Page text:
Traditional and nontraditional postsecondary vocational education students: internal-external control of reinforcement

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1979-11-14
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Virginia Tech
Abstract

The purpose of this study was to describe and compare the locus of control orientation of nontraditional and traditional, postsecondary vocational education students attending urban area vocational-technical schools in the state of Georgia.

The study sample consisted of 77 nontraditional and 77 traditional postsecondary vocational education students attending five different urban area vocational-technical schools in the state of Georgia. The students were enrolled in 18 different vocational education programs. The population was tested using the Adult Nowicki-Strickland Internal-External Control scale.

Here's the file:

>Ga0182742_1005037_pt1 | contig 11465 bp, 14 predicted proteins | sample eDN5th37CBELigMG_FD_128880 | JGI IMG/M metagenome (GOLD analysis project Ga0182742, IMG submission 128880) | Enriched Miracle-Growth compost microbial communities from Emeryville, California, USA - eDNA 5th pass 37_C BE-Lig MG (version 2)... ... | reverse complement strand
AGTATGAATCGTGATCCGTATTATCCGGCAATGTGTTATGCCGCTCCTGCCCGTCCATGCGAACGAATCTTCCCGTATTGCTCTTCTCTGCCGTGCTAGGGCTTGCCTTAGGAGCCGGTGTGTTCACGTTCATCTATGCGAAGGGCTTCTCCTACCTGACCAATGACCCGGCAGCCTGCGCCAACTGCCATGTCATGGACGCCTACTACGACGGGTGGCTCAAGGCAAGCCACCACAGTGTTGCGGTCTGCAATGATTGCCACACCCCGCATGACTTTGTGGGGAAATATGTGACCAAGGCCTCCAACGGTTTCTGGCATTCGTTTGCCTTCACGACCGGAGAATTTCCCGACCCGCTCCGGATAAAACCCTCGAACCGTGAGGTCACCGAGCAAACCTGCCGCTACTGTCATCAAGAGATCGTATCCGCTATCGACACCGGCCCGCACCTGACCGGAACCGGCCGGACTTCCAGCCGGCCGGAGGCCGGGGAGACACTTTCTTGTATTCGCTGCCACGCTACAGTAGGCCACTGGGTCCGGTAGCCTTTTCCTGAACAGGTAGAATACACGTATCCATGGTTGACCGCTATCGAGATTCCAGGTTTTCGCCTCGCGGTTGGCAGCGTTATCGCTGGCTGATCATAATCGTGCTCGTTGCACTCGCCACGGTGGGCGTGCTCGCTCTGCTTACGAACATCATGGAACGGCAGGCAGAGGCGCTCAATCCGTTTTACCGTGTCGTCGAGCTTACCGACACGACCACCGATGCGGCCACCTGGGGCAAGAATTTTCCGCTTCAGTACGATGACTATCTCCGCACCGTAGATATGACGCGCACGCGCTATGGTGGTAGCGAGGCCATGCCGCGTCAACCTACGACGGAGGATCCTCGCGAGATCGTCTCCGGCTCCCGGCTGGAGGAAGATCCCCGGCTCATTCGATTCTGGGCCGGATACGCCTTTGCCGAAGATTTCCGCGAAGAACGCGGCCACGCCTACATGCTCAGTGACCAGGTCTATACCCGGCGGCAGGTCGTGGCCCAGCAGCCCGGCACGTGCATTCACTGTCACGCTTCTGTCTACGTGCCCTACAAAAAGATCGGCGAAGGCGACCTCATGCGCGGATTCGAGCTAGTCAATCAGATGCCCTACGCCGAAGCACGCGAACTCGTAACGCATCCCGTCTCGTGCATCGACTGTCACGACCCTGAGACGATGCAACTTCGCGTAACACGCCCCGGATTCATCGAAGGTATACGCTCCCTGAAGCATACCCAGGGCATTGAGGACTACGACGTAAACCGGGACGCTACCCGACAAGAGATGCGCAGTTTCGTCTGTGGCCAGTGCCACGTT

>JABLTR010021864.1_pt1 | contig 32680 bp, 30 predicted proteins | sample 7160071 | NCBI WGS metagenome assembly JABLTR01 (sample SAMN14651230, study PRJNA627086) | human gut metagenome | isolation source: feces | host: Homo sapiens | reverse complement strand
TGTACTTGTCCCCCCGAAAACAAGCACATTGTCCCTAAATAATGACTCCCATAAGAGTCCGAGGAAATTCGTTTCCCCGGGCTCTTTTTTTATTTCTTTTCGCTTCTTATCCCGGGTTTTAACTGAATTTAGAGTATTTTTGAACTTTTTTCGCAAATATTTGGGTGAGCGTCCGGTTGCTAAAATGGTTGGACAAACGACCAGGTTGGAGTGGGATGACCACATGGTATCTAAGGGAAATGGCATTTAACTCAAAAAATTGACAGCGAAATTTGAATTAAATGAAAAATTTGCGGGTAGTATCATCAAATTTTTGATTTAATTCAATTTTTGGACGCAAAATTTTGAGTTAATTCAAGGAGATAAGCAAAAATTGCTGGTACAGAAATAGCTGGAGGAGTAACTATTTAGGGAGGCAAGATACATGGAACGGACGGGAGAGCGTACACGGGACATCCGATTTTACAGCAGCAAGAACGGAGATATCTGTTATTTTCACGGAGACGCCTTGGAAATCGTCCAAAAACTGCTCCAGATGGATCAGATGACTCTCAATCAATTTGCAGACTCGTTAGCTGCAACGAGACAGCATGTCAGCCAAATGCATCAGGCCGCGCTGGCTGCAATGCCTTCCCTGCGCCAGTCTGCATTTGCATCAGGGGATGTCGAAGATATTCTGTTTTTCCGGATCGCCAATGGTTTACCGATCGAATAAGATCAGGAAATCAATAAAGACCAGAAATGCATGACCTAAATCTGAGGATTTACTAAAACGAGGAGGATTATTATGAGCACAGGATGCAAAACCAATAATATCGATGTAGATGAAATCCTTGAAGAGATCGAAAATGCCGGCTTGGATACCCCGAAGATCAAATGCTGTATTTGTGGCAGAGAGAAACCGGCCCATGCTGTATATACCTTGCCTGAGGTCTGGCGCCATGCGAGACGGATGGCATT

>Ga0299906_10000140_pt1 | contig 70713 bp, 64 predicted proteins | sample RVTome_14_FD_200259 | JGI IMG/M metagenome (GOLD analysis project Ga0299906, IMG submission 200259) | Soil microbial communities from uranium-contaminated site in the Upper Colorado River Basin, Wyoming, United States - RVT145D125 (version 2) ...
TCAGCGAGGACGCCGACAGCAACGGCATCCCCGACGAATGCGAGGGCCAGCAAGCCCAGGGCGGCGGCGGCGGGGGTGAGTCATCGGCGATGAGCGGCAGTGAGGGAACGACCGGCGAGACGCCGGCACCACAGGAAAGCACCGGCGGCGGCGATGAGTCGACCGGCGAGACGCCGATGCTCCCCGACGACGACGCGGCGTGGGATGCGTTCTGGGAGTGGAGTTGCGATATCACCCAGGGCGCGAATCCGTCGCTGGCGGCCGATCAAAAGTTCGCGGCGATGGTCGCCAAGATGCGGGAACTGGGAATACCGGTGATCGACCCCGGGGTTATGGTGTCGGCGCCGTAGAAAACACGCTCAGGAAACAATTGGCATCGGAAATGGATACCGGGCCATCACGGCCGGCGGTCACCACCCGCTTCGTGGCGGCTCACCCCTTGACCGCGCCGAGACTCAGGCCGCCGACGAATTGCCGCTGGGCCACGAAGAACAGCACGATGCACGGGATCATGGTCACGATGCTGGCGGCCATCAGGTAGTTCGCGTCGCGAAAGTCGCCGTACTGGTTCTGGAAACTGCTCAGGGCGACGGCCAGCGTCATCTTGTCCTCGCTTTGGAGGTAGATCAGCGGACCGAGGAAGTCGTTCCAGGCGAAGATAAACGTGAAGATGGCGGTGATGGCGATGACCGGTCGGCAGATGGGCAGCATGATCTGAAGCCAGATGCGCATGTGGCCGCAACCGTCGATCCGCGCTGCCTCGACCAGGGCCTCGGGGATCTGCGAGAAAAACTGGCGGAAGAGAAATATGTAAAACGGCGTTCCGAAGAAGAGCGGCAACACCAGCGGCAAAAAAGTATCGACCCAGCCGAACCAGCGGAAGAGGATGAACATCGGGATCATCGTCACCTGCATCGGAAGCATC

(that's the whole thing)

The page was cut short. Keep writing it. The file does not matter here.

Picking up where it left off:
An ex post facto research design was used for the study. Analysis of variance was employed to determine the effects of the independent variables (sex, race, age, and traditional or nontraditional classification) on the dependent variable (locus of control orientation). The independent variables were also tested for two-way and three-way interactions.

The findings were:

  1. There was no significant difference in the locus of control orientation of traditional and nontraditional students.
  2. There was no significant difference in the locus of control orientation of male and female students.
  3. There was no significant difference in the locus of control orientation of students when divided into two age categories.
  4. There was a significant difference on locus of control scores between Black and White students.

The major conclusion of this study is that, with the exception of race, the relationships between selected variables and locus of control found in other populations are not evident within the population of postsecondary vocational education students.

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